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Clinton County, Ohio
History & Genealogy

History of Clinton County, Ohio
Its People, Industries and Institutions
Albert J. Brown, A.M.
Supervising Editor
With Biographical Sketches of Representative Citizens and
Genealogical Records of Many of the Old Families
B.F. Bowen & Co., Inc.
Indianapolis, Indiana
Contrib. by Sharon Wick


John B. Telfair

Source: History of Clinton County, Ohio - Publ. 1915 by B. F. Bowen & Co., Indianapolis, Ind. - Page 816

Mr. & Mrs.
Hugh E. Terrell
HUGH E. TERRELL, a representative of one of Clinton county's prominent families and a well-known stockman of Wayne township, is descended through his grandmother, Eliza (Bernard) Evans, from Pocahontas, daughter of the Indian chief, Powhatan, who married John Rolfe, of Varnia, Virginia, Apr. 5, 1613 or 1614.  Grandmother Evans was a representative of the seventh generation in direct descent from Pocahontas and John Rolfe. Hugh E. Terrell not only owns a splendid farm in Wayne township, but he is a well-known stock breeder, who raises standard-bred horses, and who has been raising Shorthorn cattle for twenty years.  Prominent in the educational circles of his township, he is a member of the Wayne township school board and has striven earnestly as a member of that board to increase the efficiency of the public schools and to raise their standard of excellence.
     Hugh E. Terrell was born on November 19, 1848, on "Woodlawn Farm," In Wayne township, this county, the son of David A. and Mary J. (Evans) Terrell.  His father was born about one mile south of Highland in Highland county, Ohio, on Dec. 5, 1820, and died in April, 1909.  His mother was born near Hillsboro, in Highland county, the daughter of Hugh and Eliza (Bernard) Evans.
     The line of descent from Pocahontas and John Rolfe to Eliza (Bernard) Evans is as follows: Pocahontas and John Rolfe were married in 1613 or 1614, there being some doubt as to the exact date, and they had one son, Thomas Rolfe. (1) Thomas Rolfe married Jane Poythress, and they had one child, a daughter. As is well known to all readers of early colonial- history, John Rolfe took his Indian bride to England, where her death occurred a few years later. Her son, Thomas Rolfe was reared in England, but in 1640 returned to Virginia and lived on his property called "Varnia," sixteen miles below Richmond, near Henricopolis. Thomas Rolfe and wife had a daughter, Jane, who married Col. Robert Bolling in 1675, the latter of whom was born in 1646, and who died in 1709. The wife of Colonel Bolling lived but one year after her marriage, her death occurring in 1676. She left one child, a son, (3) John Bolling, who afterwards became a colonel in the American army. Col. John Bolling married Mary Kennon, daughter of Doctor Kennon, and with his family lived in his beautiful home on the Appomattox, called the "Cobbs." Col. John Bolling and wife were the parents of six children, one son and five daughters: (4) Major John Bolling, born in 1700, was the father of nineteen children, died in 1757; (4) Jane, 1703, died, 1766, married Col. Richard Randolph, and was the mother of nine children, and the grandmother of Randolph Roanoke, who was of the sixth generation; (4) Mary, 1711, married Col. John Fleming, of Mount Pleasant, who was born in 1697, the son of Charles Fleming and grandson of Sir Thomas Fleming, who, in turn was the son of Sir John Fleming, first earl of Wighton; (4) Elizabeth, 1709, married Dr. William Gay; (4) Martha, 1713, married Thomas Eldridge, and died Oct. 23, 1749, and Anne, who became the wife of James Murray.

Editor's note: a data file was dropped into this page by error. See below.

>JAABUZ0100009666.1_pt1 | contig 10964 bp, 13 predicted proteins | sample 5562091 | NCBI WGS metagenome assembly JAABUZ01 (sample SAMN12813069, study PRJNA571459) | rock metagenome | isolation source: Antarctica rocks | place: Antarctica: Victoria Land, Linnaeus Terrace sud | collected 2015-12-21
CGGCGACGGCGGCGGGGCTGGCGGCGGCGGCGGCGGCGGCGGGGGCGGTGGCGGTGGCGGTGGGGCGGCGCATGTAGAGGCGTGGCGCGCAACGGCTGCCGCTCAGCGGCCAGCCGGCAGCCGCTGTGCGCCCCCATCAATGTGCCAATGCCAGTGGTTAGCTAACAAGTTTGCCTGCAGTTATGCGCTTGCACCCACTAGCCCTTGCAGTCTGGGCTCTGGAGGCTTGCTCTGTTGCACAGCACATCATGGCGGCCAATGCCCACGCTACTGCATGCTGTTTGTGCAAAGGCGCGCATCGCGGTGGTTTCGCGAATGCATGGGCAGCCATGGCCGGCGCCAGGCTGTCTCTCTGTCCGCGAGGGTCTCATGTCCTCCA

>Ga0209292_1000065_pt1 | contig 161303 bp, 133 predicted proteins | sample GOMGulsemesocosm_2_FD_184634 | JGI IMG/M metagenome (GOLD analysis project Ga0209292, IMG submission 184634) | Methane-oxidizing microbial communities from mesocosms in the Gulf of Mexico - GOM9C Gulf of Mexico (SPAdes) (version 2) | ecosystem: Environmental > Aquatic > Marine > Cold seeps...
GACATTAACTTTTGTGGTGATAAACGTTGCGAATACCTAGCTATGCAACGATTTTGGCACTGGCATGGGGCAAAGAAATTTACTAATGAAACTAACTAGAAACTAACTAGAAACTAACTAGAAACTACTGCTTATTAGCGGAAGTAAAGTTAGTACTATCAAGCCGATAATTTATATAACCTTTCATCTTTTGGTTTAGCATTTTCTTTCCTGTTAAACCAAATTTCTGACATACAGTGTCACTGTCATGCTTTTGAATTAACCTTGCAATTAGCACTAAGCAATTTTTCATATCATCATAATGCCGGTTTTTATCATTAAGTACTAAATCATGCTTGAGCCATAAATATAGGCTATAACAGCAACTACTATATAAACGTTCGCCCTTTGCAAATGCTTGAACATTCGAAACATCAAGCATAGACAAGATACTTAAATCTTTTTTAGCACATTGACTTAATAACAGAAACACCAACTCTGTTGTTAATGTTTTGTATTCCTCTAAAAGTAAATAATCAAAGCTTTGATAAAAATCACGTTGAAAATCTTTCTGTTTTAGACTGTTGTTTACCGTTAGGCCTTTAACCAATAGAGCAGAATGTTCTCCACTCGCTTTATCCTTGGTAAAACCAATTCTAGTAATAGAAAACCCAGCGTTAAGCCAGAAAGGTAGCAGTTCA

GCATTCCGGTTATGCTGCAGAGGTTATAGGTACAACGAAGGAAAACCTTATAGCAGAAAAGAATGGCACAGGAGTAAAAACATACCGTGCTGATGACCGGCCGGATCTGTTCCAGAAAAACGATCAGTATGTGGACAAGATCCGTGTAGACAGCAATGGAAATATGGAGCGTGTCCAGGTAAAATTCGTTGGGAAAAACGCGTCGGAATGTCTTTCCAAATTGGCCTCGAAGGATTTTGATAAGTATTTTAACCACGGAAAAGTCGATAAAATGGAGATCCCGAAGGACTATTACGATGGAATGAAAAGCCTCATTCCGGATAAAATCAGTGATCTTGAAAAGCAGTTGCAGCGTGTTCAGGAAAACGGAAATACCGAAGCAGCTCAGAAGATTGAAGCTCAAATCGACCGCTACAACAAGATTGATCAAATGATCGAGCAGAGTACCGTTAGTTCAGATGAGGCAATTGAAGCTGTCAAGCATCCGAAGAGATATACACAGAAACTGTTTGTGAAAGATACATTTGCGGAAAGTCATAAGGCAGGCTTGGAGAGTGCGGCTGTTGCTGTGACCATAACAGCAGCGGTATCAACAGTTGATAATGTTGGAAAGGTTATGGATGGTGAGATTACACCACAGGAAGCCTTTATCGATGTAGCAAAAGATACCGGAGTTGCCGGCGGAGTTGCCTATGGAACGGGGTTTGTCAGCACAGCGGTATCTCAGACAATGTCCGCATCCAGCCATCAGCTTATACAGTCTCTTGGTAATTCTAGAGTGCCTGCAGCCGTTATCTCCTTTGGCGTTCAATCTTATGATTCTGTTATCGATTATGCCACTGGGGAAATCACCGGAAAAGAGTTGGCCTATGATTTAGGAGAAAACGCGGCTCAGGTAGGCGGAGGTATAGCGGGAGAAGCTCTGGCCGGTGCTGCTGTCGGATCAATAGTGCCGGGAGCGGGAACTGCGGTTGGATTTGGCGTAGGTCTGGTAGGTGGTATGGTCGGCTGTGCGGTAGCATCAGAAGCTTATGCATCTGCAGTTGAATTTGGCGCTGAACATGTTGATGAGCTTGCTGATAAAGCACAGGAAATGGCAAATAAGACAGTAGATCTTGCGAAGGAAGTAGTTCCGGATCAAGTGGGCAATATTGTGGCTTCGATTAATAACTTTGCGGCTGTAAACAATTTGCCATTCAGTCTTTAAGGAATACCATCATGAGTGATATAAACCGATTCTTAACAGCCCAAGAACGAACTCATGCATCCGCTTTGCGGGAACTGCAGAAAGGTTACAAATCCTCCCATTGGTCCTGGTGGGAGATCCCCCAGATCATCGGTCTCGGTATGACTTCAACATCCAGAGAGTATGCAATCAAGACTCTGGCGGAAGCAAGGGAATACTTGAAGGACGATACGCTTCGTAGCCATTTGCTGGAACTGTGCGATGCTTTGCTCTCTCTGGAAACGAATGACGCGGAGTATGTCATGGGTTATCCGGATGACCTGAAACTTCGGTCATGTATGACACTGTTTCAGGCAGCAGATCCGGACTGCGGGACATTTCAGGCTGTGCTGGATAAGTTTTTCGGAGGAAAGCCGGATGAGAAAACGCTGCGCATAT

Col. John and Mary (Bolling) Fleming were the parents of the following children: (5) Thomas, who was a captain in the Second Virginia Regiment in 1758, and afterwards colonel in the Ninth Regiment of Virginia in the Revolution, married a Miss Randolph, and was killed in the battle of Princeton, Jan. 12, 1777; (5) John, who was a major in the Revolution, was killed at White Plains; William, born on July 6, 1736, married Elizabeth Champe, and during his life filled a number of important judicial positions in his native state of Virginia, died Feb. 15, 1824; (5) Charles, who was captain of the Seventh Virginia, and lieutenant-colonel of the line, and Mary, who became the wife of William Bernard, and was the mother of ten children. The Fleming family was of Flemish descent, one of whom, of high rank, settled in Scotland in the reign of David I.  The connection is direct from Sir Malcolm Fleming, sheriff of Dunbarton under Alexander III.  This was a singularly distinguished family, friends of Robert Bruce and favorites of successive kings.
     William Bernard and Mary (Fleming) Bernard were the parents of the following children of whom there is record: (6) John, who was the father of several children, who, after the death of their father, moved to Lynchburg. Virginia; (6) William, born in 1750, was a lieutenant during the Revolutionary War; (6) Robert, served as a private in the War of Independence under Morgan; (6) Thomas, 1756, married Mary Hicks, and came to Ohio from Virginia in an early day and settled in Highland and Clinton counties; (6) Richard, 1767, who married Polly Walker and from whom is descended the branch of the family to which H. E. Terrell belongs. William Bernard, with his brother, John, emigrated to America from Ireland some time between 1735 and 1740.  Col. Charles Fleming, a brother of Mary (Fleming) Bernard, was reimbursed for military service by being given a grant of land in Kentucky comprising fifty-four thousand acres.  Richard and Polly (Walker) Bernard, who came to Ohio in September, 1805, from Rockbridge county, Virginia, were the parents of the following children: William P., Joseph, Richard, Eliza and Caroline.  It was this Eliza, who married Hugh Evans, who was the grandmother of H. E. Terrell.  The Bernards of Clinton county are all descended from Thomas and Mary (Hicks) Bernard.